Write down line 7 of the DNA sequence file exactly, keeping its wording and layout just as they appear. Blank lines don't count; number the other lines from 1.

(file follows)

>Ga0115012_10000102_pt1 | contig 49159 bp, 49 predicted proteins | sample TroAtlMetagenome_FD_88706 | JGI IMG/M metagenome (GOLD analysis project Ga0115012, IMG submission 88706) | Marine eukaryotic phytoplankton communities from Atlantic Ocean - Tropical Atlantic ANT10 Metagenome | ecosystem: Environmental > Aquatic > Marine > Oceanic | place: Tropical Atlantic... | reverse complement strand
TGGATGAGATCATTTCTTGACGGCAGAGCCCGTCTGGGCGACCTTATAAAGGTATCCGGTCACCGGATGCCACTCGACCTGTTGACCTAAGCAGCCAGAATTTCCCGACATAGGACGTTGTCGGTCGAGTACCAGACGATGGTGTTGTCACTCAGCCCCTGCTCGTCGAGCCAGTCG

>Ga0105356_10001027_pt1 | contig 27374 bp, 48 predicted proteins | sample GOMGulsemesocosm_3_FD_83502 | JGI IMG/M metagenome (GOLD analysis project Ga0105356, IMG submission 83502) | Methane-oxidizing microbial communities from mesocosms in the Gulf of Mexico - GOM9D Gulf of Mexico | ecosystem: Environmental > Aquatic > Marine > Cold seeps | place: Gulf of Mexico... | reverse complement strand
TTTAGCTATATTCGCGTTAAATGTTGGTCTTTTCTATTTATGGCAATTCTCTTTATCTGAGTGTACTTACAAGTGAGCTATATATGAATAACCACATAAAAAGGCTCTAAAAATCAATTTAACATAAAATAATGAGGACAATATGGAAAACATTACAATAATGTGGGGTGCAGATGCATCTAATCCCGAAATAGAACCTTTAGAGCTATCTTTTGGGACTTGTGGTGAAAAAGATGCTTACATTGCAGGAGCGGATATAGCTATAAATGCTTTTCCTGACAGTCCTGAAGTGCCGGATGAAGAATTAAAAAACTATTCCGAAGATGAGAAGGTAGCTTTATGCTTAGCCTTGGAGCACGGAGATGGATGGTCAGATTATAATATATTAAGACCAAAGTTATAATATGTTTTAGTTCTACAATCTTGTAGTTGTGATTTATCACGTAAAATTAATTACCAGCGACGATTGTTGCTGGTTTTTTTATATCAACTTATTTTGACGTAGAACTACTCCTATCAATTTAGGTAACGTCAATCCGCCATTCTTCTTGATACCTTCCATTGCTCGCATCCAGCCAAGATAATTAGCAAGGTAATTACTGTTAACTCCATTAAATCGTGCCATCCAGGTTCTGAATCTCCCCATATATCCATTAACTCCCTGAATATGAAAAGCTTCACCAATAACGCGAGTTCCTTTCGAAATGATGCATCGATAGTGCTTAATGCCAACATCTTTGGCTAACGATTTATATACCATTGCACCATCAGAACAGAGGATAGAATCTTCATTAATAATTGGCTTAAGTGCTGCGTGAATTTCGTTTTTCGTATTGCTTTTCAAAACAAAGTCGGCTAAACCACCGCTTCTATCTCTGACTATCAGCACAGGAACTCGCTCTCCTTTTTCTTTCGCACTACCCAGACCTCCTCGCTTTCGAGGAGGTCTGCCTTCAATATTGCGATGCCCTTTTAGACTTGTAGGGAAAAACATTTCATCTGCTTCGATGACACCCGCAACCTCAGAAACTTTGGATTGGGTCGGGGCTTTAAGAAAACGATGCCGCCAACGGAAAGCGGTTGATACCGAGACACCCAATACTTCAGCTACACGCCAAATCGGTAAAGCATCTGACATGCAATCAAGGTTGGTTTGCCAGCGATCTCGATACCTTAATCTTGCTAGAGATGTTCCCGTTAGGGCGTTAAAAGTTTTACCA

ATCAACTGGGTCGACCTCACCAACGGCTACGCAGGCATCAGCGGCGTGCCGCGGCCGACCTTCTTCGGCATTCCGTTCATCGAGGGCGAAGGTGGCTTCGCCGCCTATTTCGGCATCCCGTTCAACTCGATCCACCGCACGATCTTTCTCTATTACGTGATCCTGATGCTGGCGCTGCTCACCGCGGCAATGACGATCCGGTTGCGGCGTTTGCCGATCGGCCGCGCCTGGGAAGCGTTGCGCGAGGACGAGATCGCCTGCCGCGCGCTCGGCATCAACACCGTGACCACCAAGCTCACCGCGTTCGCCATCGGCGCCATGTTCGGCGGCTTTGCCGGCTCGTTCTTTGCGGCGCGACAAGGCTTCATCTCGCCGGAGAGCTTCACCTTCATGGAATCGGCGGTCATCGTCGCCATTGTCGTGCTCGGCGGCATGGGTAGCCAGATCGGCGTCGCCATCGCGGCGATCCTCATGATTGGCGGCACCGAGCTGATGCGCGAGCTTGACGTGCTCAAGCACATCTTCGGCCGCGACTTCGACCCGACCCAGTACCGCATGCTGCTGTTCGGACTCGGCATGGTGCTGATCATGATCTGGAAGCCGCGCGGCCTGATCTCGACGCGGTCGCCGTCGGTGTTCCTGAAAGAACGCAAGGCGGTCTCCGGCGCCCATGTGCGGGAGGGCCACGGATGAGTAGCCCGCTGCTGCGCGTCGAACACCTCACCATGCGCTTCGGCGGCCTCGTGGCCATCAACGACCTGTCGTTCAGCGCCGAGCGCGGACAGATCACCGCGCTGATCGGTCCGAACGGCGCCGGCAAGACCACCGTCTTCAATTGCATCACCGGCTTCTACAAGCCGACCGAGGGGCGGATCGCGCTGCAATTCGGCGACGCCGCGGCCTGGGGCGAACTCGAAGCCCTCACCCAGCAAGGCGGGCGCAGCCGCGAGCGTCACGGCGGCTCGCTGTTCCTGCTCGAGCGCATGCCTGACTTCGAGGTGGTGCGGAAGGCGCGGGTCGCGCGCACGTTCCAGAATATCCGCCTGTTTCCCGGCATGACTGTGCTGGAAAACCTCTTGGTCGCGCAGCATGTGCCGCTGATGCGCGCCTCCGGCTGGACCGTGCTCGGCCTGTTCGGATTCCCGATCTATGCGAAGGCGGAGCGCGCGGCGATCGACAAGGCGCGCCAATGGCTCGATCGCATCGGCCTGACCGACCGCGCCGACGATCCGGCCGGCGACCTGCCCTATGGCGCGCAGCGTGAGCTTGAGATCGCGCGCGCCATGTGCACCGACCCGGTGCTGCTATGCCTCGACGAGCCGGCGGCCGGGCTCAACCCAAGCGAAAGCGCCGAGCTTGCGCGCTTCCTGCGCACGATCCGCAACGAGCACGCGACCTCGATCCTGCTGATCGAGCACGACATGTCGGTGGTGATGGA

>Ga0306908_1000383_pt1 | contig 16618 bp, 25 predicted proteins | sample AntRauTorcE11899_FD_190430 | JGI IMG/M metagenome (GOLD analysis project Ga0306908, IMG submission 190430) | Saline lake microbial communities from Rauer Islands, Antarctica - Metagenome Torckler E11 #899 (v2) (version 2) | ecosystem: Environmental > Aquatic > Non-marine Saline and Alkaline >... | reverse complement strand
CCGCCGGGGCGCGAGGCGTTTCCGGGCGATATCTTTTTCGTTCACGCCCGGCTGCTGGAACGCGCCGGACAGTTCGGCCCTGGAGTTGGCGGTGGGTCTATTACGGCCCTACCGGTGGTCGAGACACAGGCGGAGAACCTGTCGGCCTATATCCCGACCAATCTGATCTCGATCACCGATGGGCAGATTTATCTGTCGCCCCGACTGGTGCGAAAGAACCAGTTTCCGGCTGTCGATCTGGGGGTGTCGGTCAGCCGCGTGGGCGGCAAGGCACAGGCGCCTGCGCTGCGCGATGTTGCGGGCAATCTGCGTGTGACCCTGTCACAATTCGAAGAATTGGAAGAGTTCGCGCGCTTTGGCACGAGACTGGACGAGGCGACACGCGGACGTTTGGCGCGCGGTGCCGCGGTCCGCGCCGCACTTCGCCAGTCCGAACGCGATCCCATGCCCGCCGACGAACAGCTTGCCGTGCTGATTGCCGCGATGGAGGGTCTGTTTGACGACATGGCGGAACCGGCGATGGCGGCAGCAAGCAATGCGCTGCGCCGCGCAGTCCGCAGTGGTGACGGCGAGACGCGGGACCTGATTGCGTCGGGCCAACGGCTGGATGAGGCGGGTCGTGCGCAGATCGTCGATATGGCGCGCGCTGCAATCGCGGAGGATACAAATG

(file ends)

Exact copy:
CCGCCGGGGCGCGAGGCGTTTCCGGGCGATATCTTTTTCGTTCACGCCCGGCTGCTGGAACGCGCCGGACAGTTCGGCCCTGGAGTTGGCGGTGGGTCTATTACGGCCCTACCGGTGGTCGAGACACAGGCGGAGAACCTGTCGGCCTATATCCCGACCAATCTGATCTCGATCACCGATGGGCAGATTTATCTGTCGCCCCGACTGGTGCGAAAGAACCAGTTTCCGGCTGTCGATCTGGGGGTGTCGGTCAGCCGCGTGGGCGGCAAGGCACAGGCGCCTGCGCTGCGCGATGTTGCGGGCAATCTGCGTGTGACCCTGTCACAATTCGAAGAATTGGAAGAGTTCGCGCGCTTTGGCACGAGACTGGACGAGGCGACACGCGGACGTTTGGCGCGCGGTGCCGCGGTCCGCGCCGCACTTCGCCAGTCCGAACGCGATCCCATGCCCGCCGACGAACAGCTTGCCGTGCTGATTGCCGCGATGGAGGGTCTGTTTGACGACATGGCGGAACCGGCGATGGCGGCAGCAAGCAATGCGCTGCGCCGCGCAGTCCGCAGTGGTGACGGCGAGACGCGGGACCTGATTGCGTCGGGCCAACGGCTGGATGAGGCGGGTCGTGCGCAGATCGTCGATATGGCGCGCGCTGCAATCGCGGAGGATACAAATG